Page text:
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New Housing Market Report Data Shows Inadequate Supply To Meet State’s Housing Needs
November 7, 2017
With a healthy economy and low unemployment, New Hampshire is thriving on many fronts. Its housing market, however, continues to be challenging for many renters and homebuyers. In particular, current data points to a great demand for additional housing to meet the needs of an expanding workforce.
Housing and economic data from New Hampshire Housing’s November Housing Market Update show that Granite Staters are faced with an inadequate supply of single and multi-family housing to meet the needs of younger workers, families and older residents. The data reflect:
- Close to full employment in the state
- A relatively low inventory of homes for sale, particularly under $300,000
- Home prices still rising in most areas of the state
- Mortgage delinquencies are down
- Low vacancy rates and a shortage of units in rental housing in most regions of the state
- Affordability for renter households (paying no more than 30% of income towards housing costs) remains a problem in most areas of the state
- Renters and homeowners who wish to move – whether to larger or smaller quarters – but who have limited options due to the low turnover of housing and a competitive market
- Businesses in the state are seeking workers – and housing for those workers
These indicators show that having an adequate and balanced supply of housing in New Hampshire is essential to our economic growth and development. It is equally important to ensure that all of New Hampshire’s citizens have access to housing that meets their needs.
New Hampshire Housing continues to do its part to address the housing needs of our state. It has targeted resources to encourage multi-family, mixed-income housing development, and helped finance more than 600 new rental units and preserve 300 others statewide in the last year.
On the homeownership side, New Hampshire Housing helped nearly 2,000 households purchase a home last year; this accounted for about 10% of all home purchases in the state. And in September, it launched the nation’s first low downpayment, conventional fixed-rate financing loan program for manufactured housing in resident-owned communities, in partnership with Fannie Mae.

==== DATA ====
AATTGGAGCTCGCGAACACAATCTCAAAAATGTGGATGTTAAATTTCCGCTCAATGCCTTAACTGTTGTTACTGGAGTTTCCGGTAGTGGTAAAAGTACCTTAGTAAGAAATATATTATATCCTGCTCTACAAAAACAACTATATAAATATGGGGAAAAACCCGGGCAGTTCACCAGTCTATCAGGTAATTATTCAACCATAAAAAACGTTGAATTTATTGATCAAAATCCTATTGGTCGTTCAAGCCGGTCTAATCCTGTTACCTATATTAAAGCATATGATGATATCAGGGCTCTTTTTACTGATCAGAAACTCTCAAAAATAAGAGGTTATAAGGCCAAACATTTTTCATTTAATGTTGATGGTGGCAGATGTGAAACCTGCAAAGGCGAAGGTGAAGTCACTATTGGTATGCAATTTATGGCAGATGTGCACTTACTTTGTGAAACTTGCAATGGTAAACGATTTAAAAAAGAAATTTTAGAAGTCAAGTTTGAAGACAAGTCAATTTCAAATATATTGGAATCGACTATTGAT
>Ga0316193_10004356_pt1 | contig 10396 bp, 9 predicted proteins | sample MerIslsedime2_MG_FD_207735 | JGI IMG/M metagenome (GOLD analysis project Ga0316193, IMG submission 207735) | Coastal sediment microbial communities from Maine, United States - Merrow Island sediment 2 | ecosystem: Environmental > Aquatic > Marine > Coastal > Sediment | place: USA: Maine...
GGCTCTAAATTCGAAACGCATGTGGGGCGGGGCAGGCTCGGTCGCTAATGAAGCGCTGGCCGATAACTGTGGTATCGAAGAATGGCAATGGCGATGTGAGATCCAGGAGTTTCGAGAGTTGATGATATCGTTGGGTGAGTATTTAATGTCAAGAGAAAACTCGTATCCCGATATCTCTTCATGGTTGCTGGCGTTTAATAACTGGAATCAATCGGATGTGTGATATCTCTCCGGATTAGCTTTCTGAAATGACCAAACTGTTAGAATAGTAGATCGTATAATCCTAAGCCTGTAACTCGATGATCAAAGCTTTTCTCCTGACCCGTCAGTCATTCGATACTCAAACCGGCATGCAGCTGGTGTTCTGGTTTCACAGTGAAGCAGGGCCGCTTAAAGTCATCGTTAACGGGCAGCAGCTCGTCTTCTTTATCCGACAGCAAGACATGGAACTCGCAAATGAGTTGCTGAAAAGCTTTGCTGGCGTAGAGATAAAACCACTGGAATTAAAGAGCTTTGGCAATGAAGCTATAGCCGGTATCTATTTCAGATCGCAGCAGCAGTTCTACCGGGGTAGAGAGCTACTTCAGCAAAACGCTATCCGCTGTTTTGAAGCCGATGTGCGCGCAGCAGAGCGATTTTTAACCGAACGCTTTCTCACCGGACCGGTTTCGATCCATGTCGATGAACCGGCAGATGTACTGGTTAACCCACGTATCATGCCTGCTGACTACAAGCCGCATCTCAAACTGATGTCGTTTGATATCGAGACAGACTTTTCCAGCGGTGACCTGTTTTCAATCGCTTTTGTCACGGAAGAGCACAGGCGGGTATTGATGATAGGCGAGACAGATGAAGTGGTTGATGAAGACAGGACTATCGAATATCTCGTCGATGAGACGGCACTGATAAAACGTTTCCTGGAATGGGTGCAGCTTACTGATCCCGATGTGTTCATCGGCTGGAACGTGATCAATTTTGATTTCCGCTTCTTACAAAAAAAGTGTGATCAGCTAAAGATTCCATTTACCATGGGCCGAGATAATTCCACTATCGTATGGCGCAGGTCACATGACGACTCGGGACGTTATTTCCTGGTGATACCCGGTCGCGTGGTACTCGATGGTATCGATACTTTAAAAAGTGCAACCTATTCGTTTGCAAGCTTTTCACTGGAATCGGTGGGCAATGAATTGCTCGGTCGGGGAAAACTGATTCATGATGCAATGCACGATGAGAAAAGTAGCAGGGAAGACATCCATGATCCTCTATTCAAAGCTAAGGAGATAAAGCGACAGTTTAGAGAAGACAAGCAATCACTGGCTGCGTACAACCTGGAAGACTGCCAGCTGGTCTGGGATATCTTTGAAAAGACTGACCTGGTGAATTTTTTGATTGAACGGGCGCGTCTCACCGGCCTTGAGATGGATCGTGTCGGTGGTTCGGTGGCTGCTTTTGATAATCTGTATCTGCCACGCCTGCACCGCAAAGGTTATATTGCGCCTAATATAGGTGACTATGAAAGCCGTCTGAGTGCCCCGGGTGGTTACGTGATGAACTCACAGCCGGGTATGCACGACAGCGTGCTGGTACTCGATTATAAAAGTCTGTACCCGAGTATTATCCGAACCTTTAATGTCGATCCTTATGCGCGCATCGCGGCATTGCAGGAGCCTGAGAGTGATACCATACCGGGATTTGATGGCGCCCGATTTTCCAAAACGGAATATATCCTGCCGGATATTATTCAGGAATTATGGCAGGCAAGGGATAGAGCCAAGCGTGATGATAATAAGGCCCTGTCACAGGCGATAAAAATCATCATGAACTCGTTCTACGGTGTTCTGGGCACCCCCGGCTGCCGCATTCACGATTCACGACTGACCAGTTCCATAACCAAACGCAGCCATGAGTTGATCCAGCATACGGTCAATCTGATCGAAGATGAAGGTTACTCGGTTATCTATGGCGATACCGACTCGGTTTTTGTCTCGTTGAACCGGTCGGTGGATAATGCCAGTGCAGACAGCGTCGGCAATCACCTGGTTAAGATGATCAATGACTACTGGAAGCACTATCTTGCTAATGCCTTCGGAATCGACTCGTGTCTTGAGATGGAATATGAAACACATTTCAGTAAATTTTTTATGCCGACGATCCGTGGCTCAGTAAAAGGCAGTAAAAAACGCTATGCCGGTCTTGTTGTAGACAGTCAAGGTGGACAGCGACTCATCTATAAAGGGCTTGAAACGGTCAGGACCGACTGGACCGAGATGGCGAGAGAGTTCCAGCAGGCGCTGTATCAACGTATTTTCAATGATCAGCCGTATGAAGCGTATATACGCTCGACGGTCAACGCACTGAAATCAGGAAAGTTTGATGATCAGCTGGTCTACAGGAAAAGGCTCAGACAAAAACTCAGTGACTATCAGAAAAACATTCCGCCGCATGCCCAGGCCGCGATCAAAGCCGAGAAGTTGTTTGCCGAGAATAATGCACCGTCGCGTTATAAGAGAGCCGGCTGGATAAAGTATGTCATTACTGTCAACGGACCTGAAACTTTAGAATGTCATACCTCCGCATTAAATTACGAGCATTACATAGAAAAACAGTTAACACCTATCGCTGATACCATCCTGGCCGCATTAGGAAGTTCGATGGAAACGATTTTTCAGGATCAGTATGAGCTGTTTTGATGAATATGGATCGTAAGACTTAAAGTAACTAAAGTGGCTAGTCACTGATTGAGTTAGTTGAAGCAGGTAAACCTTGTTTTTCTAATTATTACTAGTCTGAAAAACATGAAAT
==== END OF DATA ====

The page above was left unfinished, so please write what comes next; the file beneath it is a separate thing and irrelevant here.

New Hampshire Housing remains committed to collaborating with public and private partners to meet the housing needs of our state’s residents and businesses, as we all work to ensure New Hampshire’s economic vitality.
NHHFA 2017 Housing & the Economy Conference
Wednesday, November 8, 2017 | 8 AM – 12:30 PM
Radisson Hotel Manchester Downtown
Ways to address the Granite State’s affordable housing and economic development needs is the focus of New Hampshire Housing’s annual fall conference on Wednesday, November 8th at the Radisson Hotel Manchester Downtown from 8 AM – 12:30 PM. Walk-in registration is $60 on a seating-available basis, and includes breakfast.
Nationally known economist Elliot Eisenberg will talk about the economy, housing trends, and the impact government regulations have on housing development. Also presenting will be Manchester Connects consultant and city planner Susan Silberberg of Civic Moxie, who will offer case studies from New England communities working through housing and development concerns.
Dean Christon, executive director of New Hampshire Housing, will provide an overview of the state’s housing market. And, a panel will discuss zoning and housing opportunities in the state: Theresa Kennett of the Mt. Washington Valley Housing Coalition, Kevin Lacasse of New England Family Housing, Londonderry Town Administrator Kevin Smith, and Ken Viscarello, Esq., of Sheehan Phinney.
- DOWNLOAD the NHHFA November 2017 Housing Market Update (PDF) >>
- ATTEND the NHHFA 2017 Housing & the Economy Conference, November 8 at Radisson Manchester (PDF – agenda) >>
More NHHFA News:
- Follow #NHHFAHousing and keep up with housing issues in New Hampshire, the region and nationally.
- Download the 2017 New Hampshire Residential Rental Cost Survey report >>
- Find New Hampshire housing market, economic and demographic data and research at